As Hillary Clinton Tests the Waters, Who Pays?

NYT FDMaggie Haberman March 17, 2015

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Good Tuesday morning from Washington and a Happy St. Patrick’s Day to those celebrating. President Obama will be spending part of his day with the prime minister of Ireland, while congressional Republicans get their chance to produce a budget. Facing a re-election fight, Mayor Rahm Emanuel continues to play it cool in Chicago, but for potential presidential candidates, hiring is heating up. We look at how a certain Democratic front-runner is managing to pay the bills.

Hillary Rodham Clinton has a growing team of campaign staff members-to-be, but how some of them are getting paid has been something of a mystery.

The answer is not so simple.

Some salaries are being paid personally by Mrs. Clinton, as has been the case for a small handful of aides for the last two years. Newer additions are volunteering their time. And some are attached to their current jobs, such as the expected campaign communications director, Jennifer Palmieri, who has that title at the White House.

It’s unclear exactly who is volunteering versus who is getting paid. The person who has been doing intensive but informal work for Mrs. Clinton for months now is Robby Mook, her campaign manager-to-be who is described by several people close to her as being at the helm of the effort.

Mrs. Clinton is currently in a phase defined by the Federal Election Commission as “testing the waters,” meaning she doesn’t have to report her spending. When she becomes a candidate – or “if,” as she and her aides have continued to say – Mrs. Clinton will have to report any pre-campaign spending on polling, travel and staff payments.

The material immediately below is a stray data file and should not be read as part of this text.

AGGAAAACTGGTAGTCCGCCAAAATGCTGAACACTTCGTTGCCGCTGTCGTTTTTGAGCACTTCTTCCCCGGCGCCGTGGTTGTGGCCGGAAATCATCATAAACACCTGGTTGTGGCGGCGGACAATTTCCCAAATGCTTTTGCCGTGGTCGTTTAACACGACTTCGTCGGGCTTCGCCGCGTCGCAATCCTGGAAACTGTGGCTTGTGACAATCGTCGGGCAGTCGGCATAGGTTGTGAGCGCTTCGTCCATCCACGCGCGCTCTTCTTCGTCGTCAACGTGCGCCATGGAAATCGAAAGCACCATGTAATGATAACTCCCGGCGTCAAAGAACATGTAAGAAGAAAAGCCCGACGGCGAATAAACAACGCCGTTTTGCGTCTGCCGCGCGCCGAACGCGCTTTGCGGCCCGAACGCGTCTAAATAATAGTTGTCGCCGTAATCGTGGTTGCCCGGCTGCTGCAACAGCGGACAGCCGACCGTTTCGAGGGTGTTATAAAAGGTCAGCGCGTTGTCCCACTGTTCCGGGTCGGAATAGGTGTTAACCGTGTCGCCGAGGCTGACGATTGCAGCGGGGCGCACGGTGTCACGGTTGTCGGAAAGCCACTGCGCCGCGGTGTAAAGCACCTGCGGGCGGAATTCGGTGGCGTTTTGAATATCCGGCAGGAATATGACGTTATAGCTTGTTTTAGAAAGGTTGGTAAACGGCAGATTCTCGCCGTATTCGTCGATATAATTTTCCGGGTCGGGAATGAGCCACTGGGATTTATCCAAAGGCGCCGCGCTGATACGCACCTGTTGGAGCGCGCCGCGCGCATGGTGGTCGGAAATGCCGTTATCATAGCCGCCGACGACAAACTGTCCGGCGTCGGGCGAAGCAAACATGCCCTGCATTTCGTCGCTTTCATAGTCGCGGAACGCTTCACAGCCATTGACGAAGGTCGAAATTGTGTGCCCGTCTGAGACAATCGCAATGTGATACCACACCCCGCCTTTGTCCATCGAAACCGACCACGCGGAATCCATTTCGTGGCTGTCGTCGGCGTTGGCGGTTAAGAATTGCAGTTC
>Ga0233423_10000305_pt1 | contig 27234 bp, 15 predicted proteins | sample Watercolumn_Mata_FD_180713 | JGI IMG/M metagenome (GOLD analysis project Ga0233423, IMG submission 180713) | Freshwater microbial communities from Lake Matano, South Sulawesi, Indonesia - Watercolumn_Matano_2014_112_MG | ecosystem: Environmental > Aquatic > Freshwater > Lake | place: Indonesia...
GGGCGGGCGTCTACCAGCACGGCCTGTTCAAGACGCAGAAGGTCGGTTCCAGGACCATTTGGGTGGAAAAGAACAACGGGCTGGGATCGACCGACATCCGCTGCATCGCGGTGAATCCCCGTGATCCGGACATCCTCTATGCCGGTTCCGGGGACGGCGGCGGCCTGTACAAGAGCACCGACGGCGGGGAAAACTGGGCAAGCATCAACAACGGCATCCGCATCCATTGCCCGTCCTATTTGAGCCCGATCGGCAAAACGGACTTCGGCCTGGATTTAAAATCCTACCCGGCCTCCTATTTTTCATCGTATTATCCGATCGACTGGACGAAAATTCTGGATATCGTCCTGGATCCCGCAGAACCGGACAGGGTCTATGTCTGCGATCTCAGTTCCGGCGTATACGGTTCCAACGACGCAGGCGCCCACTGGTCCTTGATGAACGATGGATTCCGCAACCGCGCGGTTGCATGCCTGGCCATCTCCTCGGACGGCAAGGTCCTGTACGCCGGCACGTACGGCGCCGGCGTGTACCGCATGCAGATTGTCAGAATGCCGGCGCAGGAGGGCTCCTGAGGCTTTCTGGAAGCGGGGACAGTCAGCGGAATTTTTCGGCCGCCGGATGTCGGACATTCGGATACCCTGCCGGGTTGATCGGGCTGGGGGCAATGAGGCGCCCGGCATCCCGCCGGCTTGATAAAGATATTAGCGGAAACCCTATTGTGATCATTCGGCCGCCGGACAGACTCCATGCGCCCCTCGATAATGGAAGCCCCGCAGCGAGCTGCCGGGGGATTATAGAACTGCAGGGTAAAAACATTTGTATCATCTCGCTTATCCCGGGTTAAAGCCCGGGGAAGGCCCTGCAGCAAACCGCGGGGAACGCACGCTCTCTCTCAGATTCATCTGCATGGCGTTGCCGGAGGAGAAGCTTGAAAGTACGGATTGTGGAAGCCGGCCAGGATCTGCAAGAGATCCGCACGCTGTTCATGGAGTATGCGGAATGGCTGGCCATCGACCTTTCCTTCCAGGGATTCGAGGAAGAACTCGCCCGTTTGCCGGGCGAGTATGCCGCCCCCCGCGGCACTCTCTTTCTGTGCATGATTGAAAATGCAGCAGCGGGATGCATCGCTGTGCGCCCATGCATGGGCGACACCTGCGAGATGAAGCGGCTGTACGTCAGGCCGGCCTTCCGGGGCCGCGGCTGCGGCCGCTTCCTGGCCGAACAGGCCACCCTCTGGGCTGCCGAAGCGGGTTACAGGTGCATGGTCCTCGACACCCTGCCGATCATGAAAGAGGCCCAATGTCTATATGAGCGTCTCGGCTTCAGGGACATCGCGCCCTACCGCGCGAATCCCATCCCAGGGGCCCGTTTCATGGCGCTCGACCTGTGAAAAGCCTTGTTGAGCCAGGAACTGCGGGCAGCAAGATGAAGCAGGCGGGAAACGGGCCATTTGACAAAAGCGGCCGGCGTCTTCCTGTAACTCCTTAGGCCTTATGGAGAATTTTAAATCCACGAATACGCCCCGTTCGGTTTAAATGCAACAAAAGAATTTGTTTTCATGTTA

Jason Torchinsky, a Republican election lawyer who is currently not aligned with a 2016 candidate, said it might not be clear until “her first filing what she’s actually doing.”

Mrs. Clinton’s allies often cite her personal payments to staff members as a reason she has continued giving paid speeches. She’ll make another on Thursday in Atlantic City before the American Camp Association.

But Mrs. Clinton’s paying staff members personally is not unlike what Mitt Romney did in his national campaign before becoming a candidate, Mr. Torchinsky noted. And many of the Republican candidates this year are pushing the limits of what the campaign finance laws dictate, relying on “super PACs” or outside groups to help fund their activities.

Nick Merrill, a Clinton spokesman, said that the former secretary of state “hasn’t made a decision about running” and that she was “testing the waters.”

“Like anyone considering running for office, she has the support of many individuals who have agreed to volunteer their time to help her make this decision,” he said.